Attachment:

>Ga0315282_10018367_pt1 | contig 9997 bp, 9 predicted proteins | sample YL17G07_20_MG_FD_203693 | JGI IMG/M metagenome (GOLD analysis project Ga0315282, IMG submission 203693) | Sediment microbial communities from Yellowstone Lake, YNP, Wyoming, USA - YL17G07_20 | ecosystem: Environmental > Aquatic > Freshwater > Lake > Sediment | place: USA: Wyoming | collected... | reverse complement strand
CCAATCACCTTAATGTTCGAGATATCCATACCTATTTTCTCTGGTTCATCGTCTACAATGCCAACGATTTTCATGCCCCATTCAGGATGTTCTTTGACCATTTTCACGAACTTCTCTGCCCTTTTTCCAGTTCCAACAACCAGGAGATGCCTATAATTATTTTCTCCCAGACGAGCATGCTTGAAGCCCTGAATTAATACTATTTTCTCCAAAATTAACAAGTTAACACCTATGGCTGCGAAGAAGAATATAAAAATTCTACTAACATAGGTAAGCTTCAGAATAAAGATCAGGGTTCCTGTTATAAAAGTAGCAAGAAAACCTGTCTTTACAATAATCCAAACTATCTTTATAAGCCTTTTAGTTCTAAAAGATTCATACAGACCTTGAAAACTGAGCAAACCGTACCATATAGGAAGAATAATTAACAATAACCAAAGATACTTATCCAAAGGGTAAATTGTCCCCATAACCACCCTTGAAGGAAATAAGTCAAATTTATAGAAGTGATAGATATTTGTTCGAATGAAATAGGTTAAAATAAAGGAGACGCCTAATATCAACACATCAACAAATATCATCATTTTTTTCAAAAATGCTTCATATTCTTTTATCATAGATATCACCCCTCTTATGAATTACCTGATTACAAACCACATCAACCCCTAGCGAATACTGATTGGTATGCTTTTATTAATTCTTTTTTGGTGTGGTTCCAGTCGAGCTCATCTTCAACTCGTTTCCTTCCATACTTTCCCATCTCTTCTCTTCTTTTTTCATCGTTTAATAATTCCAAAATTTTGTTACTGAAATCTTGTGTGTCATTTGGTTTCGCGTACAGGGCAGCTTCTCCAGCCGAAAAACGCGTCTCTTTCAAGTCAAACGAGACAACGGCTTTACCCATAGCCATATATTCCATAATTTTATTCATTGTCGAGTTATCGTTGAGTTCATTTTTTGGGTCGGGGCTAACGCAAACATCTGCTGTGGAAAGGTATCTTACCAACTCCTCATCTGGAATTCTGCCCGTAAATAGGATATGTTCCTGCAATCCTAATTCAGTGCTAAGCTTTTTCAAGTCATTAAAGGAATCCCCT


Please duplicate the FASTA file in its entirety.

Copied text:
>Ga0315282_10018367_pt1 | contig 9997 bp, 9 predicted proteins | sample YL17G07_20_MG_FD_203693 | JGI IMG/M metagenome (GOLD analysis project Ga0315282, IMG submission 203693) | Sediment microbial communities from Yellowstone Lake, YNP, Wyoming, USA - YL17G07_20 | ecosystem: Environmental > Aquatic > Freshwater > Lake > Sediment | place: USA: Wyoming | collected... | reverse complement strand
CCAATCACCTTAATGTTCGAGATATCCATACCTATTTTCTCTGGTTCATCGTCTACAATGCCAACGATTTTCATGCCCCATTCAGGATGTTCTTTGACCATTTTCACGAACTTCTCTGCCCTTTTTCCAGTTCCAACAACCAGGAGATGCCTATAATTATTTTCTCCCAGACGAGCATGCTTGAAGCCCTGAATTAATACTATTTTCTCCAAAATTAACAAGTTAACACCTATGGCTGCGAAGAAGAATATAAAAATTCTACTAACATAGGTAAGCTTCAGAATAAAGATCAGGGTTCCTGTTATAAAAGTAGCAAGAAAACCTGTCTTTACAATAATCCAAACTATCTTTATAAGCCTTTTAGTTCTAAAAGATTCATACAGACCTTGAAAACTGAGCAAACCGTACCATATAGGAAGAATAATTAACAATAACCAAAGATACTTATCCAAAGGGTAAATTGTCCCCATAACCACCCTTGAAGGAAATAAGTCAAATTTATAGAAGTGATAGATATTTGTTCGAATGAAATAGGTTAAAATAAAGGAGACGCCTAATATCAACACATCAACAAATATCATCATTTTTTTCAAAAATGCTTCATATTCTTTTATCATAGATATCACCCCTCTTATGAATTACCTGATTACAAACCACATCAACCCCTAGCGAATACTGATTGGTATGCTTTTATTAATTCTTTTTTGGTGTGGTTCCAGTCGAGCTCATCTTCAACTCGTTTCCTTCCATACTTTCCCATCTCTTCTCTTCTTTTTTCATCGTTTAATAATTCCAAAATTTTGTTACTGAAATCTTGTGTGTCATTTGGTTTCGCGTACAGGGCAGCTTCTCCAGCCGAAAAACGCGTCTCTTTCAAGTCAAACGAGACAACGGCTTTACCCATAGCCATATATTCCATAATTTTATTCATTGTCGAGTTATCGTTGAGTTCATTTTTTGGGTCGGGGCTAACGCAAACATCTGCTGTGGAAAGGTATCTTACCAACTCCTCATCTGGAATTCTGCCCGTAAATAGGATATGTTCCTGCAATCCTAATTCAGTGCTAAGCTTTTTCAAGTCATTAAAGGAATCCCCT